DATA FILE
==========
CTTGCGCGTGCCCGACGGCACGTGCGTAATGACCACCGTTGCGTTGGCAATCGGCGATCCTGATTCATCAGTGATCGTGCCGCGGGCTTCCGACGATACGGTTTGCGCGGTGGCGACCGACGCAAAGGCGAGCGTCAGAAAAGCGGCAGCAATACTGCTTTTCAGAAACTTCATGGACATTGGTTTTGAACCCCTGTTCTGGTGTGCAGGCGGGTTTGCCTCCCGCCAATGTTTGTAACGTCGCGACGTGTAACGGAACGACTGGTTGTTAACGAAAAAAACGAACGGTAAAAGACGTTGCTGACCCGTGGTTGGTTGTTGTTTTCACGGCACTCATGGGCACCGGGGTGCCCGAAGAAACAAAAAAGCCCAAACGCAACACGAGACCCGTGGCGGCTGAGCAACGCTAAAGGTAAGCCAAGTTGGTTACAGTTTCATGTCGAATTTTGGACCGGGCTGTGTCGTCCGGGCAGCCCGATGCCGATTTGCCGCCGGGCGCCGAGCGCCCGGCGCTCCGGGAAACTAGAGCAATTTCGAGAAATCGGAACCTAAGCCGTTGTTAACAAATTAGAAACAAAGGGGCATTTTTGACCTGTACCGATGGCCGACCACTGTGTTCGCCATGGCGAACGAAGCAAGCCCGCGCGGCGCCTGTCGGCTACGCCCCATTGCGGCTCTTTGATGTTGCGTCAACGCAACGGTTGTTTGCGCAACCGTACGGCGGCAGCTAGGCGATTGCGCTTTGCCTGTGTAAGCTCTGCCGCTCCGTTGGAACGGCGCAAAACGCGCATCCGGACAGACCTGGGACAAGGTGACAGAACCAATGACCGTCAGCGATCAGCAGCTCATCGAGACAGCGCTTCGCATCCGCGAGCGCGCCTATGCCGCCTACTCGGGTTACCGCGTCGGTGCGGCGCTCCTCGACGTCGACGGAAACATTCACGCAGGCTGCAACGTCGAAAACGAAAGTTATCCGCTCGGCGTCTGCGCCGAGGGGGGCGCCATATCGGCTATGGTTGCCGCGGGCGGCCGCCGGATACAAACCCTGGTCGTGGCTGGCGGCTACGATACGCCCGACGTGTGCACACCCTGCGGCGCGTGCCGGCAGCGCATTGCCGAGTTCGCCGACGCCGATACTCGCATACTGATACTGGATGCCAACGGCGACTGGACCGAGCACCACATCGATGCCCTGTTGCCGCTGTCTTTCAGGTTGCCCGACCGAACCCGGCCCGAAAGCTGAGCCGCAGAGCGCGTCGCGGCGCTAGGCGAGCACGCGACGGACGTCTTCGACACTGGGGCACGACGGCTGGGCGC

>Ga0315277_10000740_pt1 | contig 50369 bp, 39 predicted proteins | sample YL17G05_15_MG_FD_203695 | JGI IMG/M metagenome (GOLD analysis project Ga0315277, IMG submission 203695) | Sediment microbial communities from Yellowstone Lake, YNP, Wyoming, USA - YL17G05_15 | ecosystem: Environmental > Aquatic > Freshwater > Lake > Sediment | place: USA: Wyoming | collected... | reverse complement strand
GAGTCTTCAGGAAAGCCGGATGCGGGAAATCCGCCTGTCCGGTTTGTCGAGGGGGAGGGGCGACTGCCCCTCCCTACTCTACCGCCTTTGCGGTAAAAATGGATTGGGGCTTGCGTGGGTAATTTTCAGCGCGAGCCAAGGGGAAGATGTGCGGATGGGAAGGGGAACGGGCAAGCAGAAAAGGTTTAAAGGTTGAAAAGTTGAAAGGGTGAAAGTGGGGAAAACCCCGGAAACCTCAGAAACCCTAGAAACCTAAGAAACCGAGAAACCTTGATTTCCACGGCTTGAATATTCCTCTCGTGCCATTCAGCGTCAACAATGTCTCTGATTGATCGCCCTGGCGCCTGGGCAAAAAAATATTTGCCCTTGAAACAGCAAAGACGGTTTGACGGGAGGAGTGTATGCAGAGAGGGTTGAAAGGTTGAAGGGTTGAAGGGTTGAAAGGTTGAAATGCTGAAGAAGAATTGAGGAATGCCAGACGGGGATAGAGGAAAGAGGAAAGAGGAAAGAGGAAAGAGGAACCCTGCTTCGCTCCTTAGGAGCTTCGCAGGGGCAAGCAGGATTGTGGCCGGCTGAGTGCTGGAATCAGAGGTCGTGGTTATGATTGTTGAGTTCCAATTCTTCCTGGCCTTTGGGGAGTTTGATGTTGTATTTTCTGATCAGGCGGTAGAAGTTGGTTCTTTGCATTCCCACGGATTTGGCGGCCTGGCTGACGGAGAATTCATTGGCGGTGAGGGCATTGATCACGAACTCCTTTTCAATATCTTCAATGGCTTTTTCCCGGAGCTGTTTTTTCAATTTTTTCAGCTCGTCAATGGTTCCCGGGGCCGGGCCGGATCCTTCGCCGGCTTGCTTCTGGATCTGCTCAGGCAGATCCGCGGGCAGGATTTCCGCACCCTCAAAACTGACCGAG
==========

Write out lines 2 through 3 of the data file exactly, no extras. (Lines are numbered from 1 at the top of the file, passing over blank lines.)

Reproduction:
>Ga0315277_10000740_pt1 | contig 50369 bp, 39 predicted proteins | sample YL17G05_15_MG_FD_203695 | JGI IMG/M metagenome (GOLD analysis project Ga0315277, IMG submission 203695) | Sediment microbial communities from Yellowstone Lake, YNP, Wyoming, USA - YL17G05_15 | ecosystem: Environmental > Aquatic > Freshwater > Lake > Sediment | place: USA: Wyoming | collected... | reverse complement strand
GAGTCTTCAGGAAAGCCGGATGCGGGAAATCCGCCTGTCCGGTTTGTCGAGGGGGAGGGGCGACTGCCCCTCCCTACTCTACCGCCTTTGCGGTAAAAATGGATTGGGGCTTGCGTGGGTAATTTTCAGCGCGAGCCAAGGGGAAGATGTGCGGATGGGAAGGGGAACGGGCAAGCAGAAAAGGTTTAAAGGTTGAAAAGTTGAAAGGGTGAAAGTGGGGAAAACCCCGGAAACCTCAGAAACCCTAGAAACCTAAGAAACCGAGAAACCTTGATTTCCACGGCTTGAATATTCCTCTCGTGCCATTCAGCGTCAACAATGTCTCTGATTGATCGCCCTGGCGCCTGGGCAAAAAAATATTTGCCCTTGAAACAGCAAAGACGGTTTGACGGGAGGAGTGTATGCAGAGAGGGTTGAAAGGTTGAAGGGTTGAAGGGTTGAAAGGTTGAAATGCTGAAGAAGAATTGAGGAATGCCAGACGGGGATAGAGGAAAGAGGAAAGAGGAAAGAGGAAAGAGGAACCCTGCTTCGCTCCTTAGGAGCTTCGCAGGGGCAAGCAGGATTGTGGCCGGCTGAGTGCTGGAATCAGAGGTCGTGGTTATGATTGTTGAGTTCCAATTCTTCCTGGCCTTTGGGGAGTTTGATGTTGTATTTTCTGATCAGGCGGTAGAAGTTGGTTCTTTGCATTCCCACGGATTTGGCGGCCTGGCTGACGGAGAATTCATTGGCGGTGAGGGCATTGATCACGAACTCCTTTTCAATATCTTCAATGGCTTTTTCCCGGAGCTGTTTTTTCAATTTTTTCAGCTCGTCAATGGTTCCCGGGGCCGGGCCGGATCCTTCGCCGGCTTGCTTCTGGATCTGCTCAGGCAGATCCGCGGGCAGGATTTCCGCACCCTCAAAACTGACCGAG